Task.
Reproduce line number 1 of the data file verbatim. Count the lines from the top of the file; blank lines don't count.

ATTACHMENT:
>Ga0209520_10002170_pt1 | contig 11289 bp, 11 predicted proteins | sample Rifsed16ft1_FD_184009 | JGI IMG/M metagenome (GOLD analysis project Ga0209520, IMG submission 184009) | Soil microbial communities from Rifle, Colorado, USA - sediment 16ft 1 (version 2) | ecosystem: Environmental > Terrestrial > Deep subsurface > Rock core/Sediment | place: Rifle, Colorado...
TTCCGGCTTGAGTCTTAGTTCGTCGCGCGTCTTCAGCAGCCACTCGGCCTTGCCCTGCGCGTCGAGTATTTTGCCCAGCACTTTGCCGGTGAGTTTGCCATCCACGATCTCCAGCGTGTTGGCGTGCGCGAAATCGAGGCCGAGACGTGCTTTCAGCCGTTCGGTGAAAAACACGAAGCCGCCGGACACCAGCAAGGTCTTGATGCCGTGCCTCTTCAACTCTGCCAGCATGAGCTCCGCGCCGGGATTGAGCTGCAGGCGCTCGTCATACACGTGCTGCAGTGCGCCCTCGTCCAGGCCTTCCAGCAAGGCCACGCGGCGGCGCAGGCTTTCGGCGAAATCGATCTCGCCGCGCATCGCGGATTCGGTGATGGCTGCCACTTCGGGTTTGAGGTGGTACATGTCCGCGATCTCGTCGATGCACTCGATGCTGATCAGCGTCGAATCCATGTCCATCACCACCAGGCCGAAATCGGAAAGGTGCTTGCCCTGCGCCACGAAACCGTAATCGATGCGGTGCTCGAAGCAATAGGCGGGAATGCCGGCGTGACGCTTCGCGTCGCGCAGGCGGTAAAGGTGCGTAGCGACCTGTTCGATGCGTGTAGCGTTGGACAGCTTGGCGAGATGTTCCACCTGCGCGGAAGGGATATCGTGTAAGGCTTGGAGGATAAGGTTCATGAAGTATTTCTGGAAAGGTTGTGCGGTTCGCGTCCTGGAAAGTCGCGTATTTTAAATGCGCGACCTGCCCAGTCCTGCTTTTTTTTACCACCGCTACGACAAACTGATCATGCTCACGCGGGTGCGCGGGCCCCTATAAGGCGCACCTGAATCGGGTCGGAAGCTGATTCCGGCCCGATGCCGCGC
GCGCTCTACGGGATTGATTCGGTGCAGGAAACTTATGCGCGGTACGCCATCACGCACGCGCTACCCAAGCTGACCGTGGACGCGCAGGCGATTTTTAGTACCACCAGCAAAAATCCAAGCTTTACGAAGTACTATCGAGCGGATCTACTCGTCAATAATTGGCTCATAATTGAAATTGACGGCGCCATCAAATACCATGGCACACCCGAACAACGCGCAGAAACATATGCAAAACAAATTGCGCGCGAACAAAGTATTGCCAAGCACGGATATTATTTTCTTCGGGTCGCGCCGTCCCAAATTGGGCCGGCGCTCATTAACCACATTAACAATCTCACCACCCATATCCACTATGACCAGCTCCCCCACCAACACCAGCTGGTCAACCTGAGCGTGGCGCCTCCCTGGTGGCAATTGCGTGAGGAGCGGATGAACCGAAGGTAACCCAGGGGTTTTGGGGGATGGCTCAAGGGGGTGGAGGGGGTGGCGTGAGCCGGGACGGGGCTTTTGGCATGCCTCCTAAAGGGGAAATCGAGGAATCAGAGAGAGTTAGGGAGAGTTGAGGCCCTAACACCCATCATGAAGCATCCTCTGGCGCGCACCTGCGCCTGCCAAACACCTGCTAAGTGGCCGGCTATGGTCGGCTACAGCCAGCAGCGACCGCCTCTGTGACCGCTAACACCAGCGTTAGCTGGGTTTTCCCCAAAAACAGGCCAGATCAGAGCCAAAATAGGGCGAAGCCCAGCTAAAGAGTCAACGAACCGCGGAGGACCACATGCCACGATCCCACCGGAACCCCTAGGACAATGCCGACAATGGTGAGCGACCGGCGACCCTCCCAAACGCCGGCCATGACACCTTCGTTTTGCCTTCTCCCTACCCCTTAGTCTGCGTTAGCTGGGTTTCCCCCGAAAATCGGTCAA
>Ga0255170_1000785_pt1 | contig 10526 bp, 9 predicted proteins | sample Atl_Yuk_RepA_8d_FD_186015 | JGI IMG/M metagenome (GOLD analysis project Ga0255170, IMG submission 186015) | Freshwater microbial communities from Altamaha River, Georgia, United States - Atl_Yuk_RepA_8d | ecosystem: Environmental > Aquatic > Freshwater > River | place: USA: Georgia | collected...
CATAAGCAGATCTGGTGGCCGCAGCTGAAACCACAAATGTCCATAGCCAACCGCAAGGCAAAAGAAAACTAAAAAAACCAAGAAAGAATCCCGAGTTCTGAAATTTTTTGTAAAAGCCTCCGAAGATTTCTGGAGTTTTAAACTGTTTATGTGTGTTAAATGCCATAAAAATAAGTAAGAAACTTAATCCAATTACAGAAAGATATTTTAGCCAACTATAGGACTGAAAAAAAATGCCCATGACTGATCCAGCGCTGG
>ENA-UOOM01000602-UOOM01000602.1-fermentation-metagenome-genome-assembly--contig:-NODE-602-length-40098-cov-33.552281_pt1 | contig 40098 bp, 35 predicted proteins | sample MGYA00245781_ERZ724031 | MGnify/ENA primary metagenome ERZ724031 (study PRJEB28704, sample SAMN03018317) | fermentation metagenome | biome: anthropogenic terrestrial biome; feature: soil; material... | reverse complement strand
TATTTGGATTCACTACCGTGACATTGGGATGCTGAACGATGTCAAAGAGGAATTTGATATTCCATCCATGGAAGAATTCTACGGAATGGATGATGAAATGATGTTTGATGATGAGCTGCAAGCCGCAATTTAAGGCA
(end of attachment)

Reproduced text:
>Ga0209520_10002170_pt1 | contig 11289 bp, 11 predicted proteins | sample Rifsed16ft1_FD_184009 | JGI IMG/M metagenome (GOLD analysis project Ga0209520, IMG submission 184009) | Soil microbial communities from Rifle, Colorado, USA - sediment 16ft 1 (version 2) | ecosystem: Environmental > Terrestrial > Deep subsurface > Rock core/Sediment | place: Rifle, Colorado...